What happens to people when they think they're invisible?
Using a virtual reality headset and simple deception, neuroscientists in Sweden have found a way to create the sensation of personal invisibility. This sensation, they say, causes people to be less socially anxious.
It's an experiment ripped straight from the pages of H.G. Wells.
Using a 3D virtual reality headset, neuroscientists at the Karolinska Institute in Stockholm gave participants the sensation that they were invisible, and then examined the psychological effects of apparent invisibility.
It doesn't actually take much to make a person feel invisible. The scientists outfitted participants in 3D virtual reality headsets and asked them to look down, at where their bodies should be. But instead, the headsets projected an image of empty space. Then, the scientists stroked volunteers with a paintbrush. At the same time, in the headset display, the brush appeared to be stroking empty space. Almost immediately, the subjects began reporting feeling as though their bodies had become hollow or transparent.
"Within less than a minute, the majority of the participants started to transfer the sensation of touch to the portion of empty space where they saw the paintbrush move and experienced an invisible body in that position," said Arvid Guterstam, lead author of the study. "We showed in a previous study that the same illusion can be created for a single hand. The present study demonstrates that the 'invisible hand illusion' can, surprisingly, be extended to an entire invisible body."
In fact, the illusion was so real that when researchers made a stabbing motion with a knife in empty space, participants showed elevated stress and sweat levels.
But perhaps more interesting was the effect invisibility appears to have on social anxiety.
In the study, the scientists sought to create a socially stressful situation by having the volunteers stand in front of an audience of "serious-looking" strangers. The participant who had first been rendered "invisible," reported lower stress levels and showed slower heart rates than their "visible" counterparts.
"These results are interesting because they show that the perceived physical quality of the body can change the way our brain processes social cues," says Dr. Guterstam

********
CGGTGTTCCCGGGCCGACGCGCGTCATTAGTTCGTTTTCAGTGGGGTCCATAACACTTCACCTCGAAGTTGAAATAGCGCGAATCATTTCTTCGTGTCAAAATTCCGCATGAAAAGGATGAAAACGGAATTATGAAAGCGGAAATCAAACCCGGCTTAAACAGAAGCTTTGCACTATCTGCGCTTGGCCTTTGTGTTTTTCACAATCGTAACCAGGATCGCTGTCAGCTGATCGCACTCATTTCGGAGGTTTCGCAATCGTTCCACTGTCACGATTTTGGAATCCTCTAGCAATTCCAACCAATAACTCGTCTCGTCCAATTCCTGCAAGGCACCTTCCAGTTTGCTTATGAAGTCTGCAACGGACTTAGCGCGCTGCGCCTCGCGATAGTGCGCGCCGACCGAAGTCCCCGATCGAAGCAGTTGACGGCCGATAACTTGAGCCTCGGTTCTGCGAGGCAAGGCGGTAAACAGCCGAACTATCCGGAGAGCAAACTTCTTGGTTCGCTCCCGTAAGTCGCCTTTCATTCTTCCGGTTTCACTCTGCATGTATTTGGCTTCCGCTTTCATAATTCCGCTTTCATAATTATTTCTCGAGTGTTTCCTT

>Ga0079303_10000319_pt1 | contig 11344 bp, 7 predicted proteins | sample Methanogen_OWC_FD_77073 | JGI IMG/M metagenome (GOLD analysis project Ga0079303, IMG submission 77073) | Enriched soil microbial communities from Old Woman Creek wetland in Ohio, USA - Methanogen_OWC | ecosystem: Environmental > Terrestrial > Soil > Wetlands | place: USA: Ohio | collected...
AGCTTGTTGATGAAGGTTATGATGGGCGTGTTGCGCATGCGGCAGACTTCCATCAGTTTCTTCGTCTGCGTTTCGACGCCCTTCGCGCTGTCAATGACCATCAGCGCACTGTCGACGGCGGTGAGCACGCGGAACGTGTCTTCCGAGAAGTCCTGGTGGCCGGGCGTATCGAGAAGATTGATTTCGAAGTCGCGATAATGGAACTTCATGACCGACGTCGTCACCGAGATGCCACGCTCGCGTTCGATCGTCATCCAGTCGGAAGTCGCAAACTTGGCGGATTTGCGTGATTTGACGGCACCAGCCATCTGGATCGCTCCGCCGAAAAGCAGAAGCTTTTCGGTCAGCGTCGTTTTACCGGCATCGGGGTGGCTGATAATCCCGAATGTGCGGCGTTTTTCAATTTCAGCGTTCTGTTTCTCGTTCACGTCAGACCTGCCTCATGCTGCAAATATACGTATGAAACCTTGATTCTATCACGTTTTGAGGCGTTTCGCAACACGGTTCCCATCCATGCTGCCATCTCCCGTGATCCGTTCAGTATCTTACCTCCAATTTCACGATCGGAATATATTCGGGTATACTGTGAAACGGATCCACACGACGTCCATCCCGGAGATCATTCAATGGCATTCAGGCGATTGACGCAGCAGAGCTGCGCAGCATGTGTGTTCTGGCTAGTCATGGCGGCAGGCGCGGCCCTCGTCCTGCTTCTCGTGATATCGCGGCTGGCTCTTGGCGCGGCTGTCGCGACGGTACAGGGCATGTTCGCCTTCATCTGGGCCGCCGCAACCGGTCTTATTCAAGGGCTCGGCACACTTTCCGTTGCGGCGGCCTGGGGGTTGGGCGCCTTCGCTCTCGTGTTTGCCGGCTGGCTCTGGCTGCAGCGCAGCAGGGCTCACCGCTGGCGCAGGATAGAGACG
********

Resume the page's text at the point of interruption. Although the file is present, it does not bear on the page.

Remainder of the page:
In other words, as Guterstam told Live Science, "Having an invisible body seems to have a stress-reducing effect when experiencing socially challenging situations,"
As such, invisibility may, in fact, have practical applications, such treating social anxiety disorders, he suggests. For example, a patient may be rendered "invisible" to lower anxiety in simulated stressful situations and then gradually be made more visible.
But could the sensation of invisibility have an even greater effect on our minds?
This is actually one of the oldest philosophical questions. In Book II of Plato's Republic, one of Socrates's interlocutors tells a story of a shepherd, an ancestor of the ancient Lydian king Gyges, who finds a magic ring that makes the wearer invisible. The power quickly corrupts him, and he becomes a tyrant.
The premise behind the story of the Ring of Gyges, which inspired HG Wells's seminal 1897 science fiction novel, The Invisible Man, is that we behave morally so that we can be seen doing so. Justice, according to this view, is a social construct, one that vanishes as soon as the ring is slipped on. Socrates spends much of the remainder of the Republic arguing that justice is real, and not just a construct.
With this new technique for inducing the sensation of invisibility, scientists may actually be able to test this hypothesis. "Follow-up studies should also investigate whether the feeling of invisibility affects moral decision-making, to ensure that future invisibility cloaking does not make us lose our sense of right and wrong, which Plato asserted over two millennia ago," said the report's co-author, Henrik Ehrsson.
Added Guterstam, in a report in the journal Nature: “We are planning to expose participants to a number of moral dilemmas under the illusion that they are invisible, and compare their responses to a context in which they perceive having a normal physical body.”
"Illusory ownership of an invisible body reduces autonomic and subjective social anxiety responses" appears in the current issue of Scientific Reports.